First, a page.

New Hampshire justice's removal will require a two-thirds vote

CONCORD, N.H. - New Hampshire's chief justice won a major victory Tuesday: a two-thirds vote will be required to convict him at his state Senate impeachment trial next month.

The Senate voted 19-3 Tuesday to impose the requirement on itself in recognition of the seriousness of its duty in the case against David Brock. New Hampshire has never before held a Senate impeachment trial.

''We're only 22 people sitting here,'' Sen. Lou D'Allesandro said. ''It seems to me a majority would be a travesty.''

Earlier in the day, the Senate refused to dismiss any of the four impeachment articles against Brock.

He is accused of making an improper call to a lower-court judge in 1987, talking to then-Justice Stephen Thayer about the handling of Thayer's own divorce case, lying to House investigators and letting justices comment on cases from which they were disqualified for conflicts of interest.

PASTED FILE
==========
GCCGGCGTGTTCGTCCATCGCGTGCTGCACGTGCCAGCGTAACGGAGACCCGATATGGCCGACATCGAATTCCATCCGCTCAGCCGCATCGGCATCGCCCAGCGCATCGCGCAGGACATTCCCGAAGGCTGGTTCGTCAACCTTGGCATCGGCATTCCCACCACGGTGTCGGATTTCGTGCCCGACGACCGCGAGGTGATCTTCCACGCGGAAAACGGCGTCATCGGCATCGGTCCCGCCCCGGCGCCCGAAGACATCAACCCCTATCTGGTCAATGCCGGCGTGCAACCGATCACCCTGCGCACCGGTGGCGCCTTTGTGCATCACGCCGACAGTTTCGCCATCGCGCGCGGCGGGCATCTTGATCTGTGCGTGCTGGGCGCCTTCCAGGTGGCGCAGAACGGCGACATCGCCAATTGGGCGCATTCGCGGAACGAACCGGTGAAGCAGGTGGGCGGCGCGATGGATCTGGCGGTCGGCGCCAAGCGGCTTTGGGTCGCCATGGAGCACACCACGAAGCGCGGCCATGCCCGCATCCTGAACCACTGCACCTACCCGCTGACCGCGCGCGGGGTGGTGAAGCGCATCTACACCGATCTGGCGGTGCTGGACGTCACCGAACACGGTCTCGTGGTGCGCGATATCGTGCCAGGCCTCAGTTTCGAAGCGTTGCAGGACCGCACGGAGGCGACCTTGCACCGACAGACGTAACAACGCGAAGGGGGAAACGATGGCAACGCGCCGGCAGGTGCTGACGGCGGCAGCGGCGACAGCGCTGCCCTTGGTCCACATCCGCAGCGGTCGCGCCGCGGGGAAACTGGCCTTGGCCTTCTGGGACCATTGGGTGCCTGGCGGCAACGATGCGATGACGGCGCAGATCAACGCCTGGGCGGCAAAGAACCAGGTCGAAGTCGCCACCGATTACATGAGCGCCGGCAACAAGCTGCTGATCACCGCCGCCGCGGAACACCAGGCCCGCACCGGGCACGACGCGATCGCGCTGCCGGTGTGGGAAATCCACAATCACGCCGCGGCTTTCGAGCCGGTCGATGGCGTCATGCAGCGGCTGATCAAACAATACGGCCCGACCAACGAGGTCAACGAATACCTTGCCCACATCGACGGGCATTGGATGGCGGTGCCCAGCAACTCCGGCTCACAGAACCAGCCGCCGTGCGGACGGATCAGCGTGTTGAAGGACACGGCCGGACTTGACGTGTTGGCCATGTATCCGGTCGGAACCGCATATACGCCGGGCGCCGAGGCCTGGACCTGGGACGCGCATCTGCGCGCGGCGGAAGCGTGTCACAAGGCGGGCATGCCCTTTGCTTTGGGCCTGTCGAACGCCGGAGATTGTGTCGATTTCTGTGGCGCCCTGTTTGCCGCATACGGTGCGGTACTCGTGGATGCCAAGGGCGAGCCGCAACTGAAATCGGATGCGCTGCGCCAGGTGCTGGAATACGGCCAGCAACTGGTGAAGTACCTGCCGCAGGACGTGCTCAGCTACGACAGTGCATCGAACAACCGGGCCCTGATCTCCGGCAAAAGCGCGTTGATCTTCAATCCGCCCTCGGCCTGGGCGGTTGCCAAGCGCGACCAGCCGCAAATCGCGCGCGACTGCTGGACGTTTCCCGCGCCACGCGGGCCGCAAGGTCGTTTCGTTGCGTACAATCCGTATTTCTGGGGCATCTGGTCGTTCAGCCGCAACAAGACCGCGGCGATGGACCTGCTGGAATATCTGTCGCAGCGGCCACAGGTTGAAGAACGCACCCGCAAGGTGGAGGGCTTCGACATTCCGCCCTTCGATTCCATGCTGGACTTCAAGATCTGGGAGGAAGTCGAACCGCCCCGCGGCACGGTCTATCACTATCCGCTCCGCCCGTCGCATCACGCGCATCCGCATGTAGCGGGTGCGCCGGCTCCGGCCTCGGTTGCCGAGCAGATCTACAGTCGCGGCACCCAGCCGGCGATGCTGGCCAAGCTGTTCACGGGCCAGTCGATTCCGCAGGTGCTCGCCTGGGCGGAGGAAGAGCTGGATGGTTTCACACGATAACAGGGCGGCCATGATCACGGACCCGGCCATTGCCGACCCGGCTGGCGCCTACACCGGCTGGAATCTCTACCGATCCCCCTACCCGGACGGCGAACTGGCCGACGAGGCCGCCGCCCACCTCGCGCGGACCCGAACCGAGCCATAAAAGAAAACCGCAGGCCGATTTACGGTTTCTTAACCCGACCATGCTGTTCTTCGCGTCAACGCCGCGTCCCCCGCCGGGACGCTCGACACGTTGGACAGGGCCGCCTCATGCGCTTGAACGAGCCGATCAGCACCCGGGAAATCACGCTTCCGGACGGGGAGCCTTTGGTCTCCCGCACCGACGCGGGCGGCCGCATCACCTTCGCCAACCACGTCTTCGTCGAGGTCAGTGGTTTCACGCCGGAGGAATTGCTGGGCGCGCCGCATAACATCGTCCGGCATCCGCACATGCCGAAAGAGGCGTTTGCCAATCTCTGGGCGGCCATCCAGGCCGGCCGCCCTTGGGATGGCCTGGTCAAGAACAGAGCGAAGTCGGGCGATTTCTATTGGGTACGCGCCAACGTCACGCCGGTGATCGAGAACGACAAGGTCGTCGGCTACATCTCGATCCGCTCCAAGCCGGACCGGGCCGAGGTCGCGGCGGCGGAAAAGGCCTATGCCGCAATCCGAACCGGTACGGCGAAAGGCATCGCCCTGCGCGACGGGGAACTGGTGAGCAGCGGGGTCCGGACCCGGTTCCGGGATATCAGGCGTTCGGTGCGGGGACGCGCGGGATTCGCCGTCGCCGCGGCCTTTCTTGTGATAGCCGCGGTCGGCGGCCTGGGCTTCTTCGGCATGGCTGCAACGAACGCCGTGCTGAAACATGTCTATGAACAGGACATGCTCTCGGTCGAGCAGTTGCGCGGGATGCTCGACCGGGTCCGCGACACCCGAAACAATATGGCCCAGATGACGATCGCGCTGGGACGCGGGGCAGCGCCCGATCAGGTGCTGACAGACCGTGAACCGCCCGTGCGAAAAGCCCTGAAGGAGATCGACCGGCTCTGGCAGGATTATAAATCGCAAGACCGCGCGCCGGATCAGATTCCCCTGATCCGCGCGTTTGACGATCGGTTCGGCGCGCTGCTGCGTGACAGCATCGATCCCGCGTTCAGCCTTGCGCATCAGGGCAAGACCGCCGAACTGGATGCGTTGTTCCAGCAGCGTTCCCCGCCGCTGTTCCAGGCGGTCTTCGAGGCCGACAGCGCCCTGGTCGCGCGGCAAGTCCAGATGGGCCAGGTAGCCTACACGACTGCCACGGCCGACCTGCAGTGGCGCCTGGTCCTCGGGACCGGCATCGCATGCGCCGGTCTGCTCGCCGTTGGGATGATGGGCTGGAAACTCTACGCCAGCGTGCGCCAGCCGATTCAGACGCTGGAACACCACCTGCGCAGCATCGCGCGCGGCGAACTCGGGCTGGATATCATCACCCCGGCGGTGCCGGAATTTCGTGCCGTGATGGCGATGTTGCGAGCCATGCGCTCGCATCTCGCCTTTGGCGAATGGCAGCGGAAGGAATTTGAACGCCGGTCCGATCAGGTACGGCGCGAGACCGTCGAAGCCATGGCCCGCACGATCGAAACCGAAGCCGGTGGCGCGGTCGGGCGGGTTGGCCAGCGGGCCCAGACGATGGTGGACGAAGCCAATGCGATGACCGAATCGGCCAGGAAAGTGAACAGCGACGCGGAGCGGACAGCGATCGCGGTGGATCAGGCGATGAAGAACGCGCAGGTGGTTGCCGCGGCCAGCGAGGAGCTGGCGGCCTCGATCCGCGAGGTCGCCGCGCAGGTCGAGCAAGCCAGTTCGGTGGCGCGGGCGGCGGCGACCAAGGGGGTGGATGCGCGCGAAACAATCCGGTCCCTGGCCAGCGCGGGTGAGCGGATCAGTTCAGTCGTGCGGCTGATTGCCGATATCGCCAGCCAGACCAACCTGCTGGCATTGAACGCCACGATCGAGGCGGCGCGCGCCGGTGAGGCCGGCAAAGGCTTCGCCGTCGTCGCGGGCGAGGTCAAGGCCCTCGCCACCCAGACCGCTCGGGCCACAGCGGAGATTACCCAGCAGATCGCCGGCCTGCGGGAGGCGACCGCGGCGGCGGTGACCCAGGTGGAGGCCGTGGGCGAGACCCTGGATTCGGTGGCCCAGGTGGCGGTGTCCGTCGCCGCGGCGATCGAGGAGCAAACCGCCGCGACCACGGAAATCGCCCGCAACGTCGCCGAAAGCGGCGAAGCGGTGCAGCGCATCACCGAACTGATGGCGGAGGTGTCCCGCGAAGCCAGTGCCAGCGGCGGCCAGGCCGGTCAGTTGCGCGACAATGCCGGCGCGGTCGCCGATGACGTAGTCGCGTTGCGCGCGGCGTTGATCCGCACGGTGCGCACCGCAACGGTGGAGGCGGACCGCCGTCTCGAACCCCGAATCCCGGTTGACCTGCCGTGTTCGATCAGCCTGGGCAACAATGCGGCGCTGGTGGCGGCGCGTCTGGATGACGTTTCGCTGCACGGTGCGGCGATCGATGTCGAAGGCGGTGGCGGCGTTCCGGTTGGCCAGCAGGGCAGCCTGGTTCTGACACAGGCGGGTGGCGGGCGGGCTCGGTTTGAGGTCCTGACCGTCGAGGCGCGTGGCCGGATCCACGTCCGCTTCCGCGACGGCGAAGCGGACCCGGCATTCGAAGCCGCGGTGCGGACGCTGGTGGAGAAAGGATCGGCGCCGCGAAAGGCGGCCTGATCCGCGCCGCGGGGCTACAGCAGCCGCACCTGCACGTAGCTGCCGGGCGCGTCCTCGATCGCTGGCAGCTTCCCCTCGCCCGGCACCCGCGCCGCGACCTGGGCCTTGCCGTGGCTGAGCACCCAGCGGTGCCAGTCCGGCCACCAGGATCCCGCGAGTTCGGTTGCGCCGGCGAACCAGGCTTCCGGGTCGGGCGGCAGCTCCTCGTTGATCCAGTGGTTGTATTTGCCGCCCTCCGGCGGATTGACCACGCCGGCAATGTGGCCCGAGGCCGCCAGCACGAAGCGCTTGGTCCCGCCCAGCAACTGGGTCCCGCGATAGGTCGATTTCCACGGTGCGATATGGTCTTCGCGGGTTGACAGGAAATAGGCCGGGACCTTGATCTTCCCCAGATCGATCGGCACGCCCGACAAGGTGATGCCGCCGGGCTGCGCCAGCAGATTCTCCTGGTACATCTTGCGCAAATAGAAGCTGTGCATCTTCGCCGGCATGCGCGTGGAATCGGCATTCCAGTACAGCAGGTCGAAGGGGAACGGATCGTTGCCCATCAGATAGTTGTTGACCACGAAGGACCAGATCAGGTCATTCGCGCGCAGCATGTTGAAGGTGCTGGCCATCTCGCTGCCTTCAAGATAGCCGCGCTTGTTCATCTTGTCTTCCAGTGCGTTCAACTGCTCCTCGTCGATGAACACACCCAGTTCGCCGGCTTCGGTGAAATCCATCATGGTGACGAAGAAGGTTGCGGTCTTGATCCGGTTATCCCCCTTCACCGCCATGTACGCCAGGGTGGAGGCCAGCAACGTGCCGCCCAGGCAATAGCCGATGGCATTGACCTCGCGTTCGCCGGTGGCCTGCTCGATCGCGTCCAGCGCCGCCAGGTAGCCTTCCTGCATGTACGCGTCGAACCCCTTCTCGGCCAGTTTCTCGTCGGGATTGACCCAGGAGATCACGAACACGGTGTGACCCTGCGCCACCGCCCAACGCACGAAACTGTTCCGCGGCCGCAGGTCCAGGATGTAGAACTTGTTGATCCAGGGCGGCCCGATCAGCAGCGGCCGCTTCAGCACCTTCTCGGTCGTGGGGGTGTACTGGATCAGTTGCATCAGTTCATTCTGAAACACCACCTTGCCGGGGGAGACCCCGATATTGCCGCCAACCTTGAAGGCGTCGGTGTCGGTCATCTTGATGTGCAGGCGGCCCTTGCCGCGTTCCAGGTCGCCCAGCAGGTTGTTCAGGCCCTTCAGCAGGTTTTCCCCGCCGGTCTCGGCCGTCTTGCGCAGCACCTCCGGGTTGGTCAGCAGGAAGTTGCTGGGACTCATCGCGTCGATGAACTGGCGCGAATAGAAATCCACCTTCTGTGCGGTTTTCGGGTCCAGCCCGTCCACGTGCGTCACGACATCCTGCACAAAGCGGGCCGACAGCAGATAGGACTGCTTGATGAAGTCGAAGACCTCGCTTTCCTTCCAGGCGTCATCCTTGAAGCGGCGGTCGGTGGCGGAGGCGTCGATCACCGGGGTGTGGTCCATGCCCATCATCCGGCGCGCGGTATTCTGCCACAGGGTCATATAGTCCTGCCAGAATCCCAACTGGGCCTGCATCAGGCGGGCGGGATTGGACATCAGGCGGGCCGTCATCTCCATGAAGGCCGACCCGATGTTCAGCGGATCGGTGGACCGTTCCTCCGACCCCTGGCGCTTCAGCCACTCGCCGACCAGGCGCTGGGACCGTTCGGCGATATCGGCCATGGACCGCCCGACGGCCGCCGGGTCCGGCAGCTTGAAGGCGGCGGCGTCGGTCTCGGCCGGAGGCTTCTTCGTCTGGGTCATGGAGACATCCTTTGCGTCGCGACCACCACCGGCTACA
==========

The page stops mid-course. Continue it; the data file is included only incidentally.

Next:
Thayer resigned earlier this year rather than face the possibility of criminal charges. Last month, the House voted to impeach Brock.

Brock's Senate trial is scheduled for Sept. 18. Two of the Senate's 24 members have disqualified themselves, so 15 votes would be required to convict.


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